Tatung beats competitors to Wimax

14 May 2009
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Taiwan became the latest Asia-Pacific market to see Wimax go commercial with Tatung InfoComm\'s launch last month. Now the company wants its fellow licensees to move faster to expand Wimax coverage nationwide.

Tatung - one of three awarded Wimax licenses for southern Taiwan in mid-2007, along with Far EasTone and cable TV operator Vastar - kicked off Wimax service on Penghu Island off the southwest coast of Taiwan and intends to expand coverage to Kaoshiung in time for the World Games in mid-July.

Tatung president Peter Yen said that he wants to see the island\'s other five Wimax operators - including northern licensees Fitel, Global Mobile and Vmax Telecom - move faster in their launches to improve overall service coverage.

\'I don\'t want to be the only one,\' Yen told Telecom Asia. \'I need more coverage so my users can roam around Taiwan and still have service.\'

The northern and southern Wimax players have provisional roaming agreements in place to make Wimax coverage ostensibly nationwide. However, all of them had hoped to have Wimax services up and running at various points by the end of 2008, but postponed launches until sometime this year.

Tatung planned to go fully commercial in Penghu before the end of 2008, but instead went with a soft launch in November, and found itself plagued with coverage issues, especially indoors and on the upper levels of high-rise buildings, says Yen.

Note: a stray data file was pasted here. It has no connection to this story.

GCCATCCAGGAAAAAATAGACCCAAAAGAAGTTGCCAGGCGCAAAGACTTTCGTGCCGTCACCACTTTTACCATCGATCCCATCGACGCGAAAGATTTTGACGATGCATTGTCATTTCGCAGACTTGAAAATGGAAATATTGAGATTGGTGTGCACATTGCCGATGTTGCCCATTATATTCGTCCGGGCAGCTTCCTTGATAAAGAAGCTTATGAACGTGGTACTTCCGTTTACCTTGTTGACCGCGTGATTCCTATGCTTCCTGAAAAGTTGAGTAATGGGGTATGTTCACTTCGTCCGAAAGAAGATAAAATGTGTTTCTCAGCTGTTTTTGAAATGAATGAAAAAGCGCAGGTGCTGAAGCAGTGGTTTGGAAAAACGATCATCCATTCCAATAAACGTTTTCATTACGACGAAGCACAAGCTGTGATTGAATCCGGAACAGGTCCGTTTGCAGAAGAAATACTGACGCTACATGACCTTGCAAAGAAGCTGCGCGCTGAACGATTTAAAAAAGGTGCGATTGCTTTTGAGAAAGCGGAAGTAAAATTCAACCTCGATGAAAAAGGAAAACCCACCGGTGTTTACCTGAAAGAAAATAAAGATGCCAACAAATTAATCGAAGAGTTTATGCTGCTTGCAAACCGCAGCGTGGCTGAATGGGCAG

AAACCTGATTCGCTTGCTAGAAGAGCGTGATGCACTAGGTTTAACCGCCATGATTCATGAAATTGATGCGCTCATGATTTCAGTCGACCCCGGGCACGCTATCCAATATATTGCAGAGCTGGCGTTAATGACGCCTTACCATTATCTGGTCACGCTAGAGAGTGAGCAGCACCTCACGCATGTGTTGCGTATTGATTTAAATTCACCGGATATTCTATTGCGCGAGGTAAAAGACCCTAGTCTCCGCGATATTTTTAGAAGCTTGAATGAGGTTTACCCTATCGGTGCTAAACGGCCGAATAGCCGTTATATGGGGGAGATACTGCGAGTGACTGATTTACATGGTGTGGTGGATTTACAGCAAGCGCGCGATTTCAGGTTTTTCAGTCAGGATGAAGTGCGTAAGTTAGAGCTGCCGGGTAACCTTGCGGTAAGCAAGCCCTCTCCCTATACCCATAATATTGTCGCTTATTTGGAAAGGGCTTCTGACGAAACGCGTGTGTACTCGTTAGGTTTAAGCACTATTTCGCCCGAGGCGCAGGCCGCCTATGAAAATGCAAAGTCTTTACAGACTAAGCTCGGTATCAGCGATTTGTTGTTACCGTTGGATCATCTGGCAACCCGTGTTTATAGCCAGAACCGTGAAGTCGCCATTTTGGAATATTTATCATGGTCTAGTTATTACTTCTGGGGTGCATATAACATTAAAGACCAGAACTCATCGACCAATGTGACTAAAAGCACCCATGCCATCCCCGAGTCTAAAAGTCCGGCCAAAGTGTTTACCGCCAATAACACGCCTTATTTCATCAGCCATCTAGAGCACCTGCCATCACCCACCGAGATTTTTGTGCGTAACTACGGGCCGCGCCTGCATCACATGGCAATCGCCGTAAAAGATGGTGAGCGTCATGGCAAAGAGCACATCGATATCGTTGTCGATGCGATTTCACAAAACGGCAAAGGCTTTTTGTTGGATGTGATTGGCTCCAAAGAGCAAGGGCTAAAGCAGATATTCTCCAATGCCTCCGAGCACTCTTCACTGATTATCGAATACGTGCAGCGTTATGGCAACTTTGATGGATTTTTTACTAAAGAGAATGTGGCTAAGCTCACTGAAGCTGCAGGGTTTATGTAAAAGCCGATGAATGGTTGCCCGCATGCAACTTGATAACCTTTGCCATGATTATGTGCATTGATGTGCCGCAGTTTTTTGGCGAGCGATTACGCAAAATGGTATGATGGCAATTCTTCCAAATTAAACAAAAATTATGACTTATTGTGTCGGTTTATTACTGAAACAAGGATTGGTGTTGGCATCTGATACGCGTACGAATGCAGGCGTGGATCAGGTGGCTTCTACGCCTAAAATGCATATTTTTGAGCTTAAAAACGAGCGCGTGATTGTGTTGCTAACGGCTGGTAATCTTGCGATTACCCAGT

As such, Tatung ended up nearly doubling its base station deployments to 21 sites, which boosted indoor coverage to 80% and street-level coverage to 90%. Yen didn\'t say how much additional capex was spent on the extra base stations, but Tatung chairman WS Lin told Digitimes that Tatung\'s Wimax capex over the next three years would exceed $147.5 million.
Tatung\'s Wimax service isn\'t straight broadband access - it comes with plenty of value-add, such as VoIP, mobile TV, music and Google Video. It\'s priced competitively against both ADSL and 3.5G services at $21 a month, although Yen says he\'s not marketing it as a DSL replacement service.

Tatung\'s chief pitch against 3.5G is faster speeds (8 Mbps down, around 3 Mbps up) and more flexible, easy access to popular services. How will that hold up when LTE arrives in the next three to five years‾ Yen says he\'s not only ready for LTE, but also is prepared to adopt it himself.

\'The vendor we\'re working with [Alcatel-Lucent] has an LTE evolution plan so that we don\'t waste our investment,\' he said. \'So that when LTE comes to Taiwan, I can evolve my Wimax network to LTE.\'

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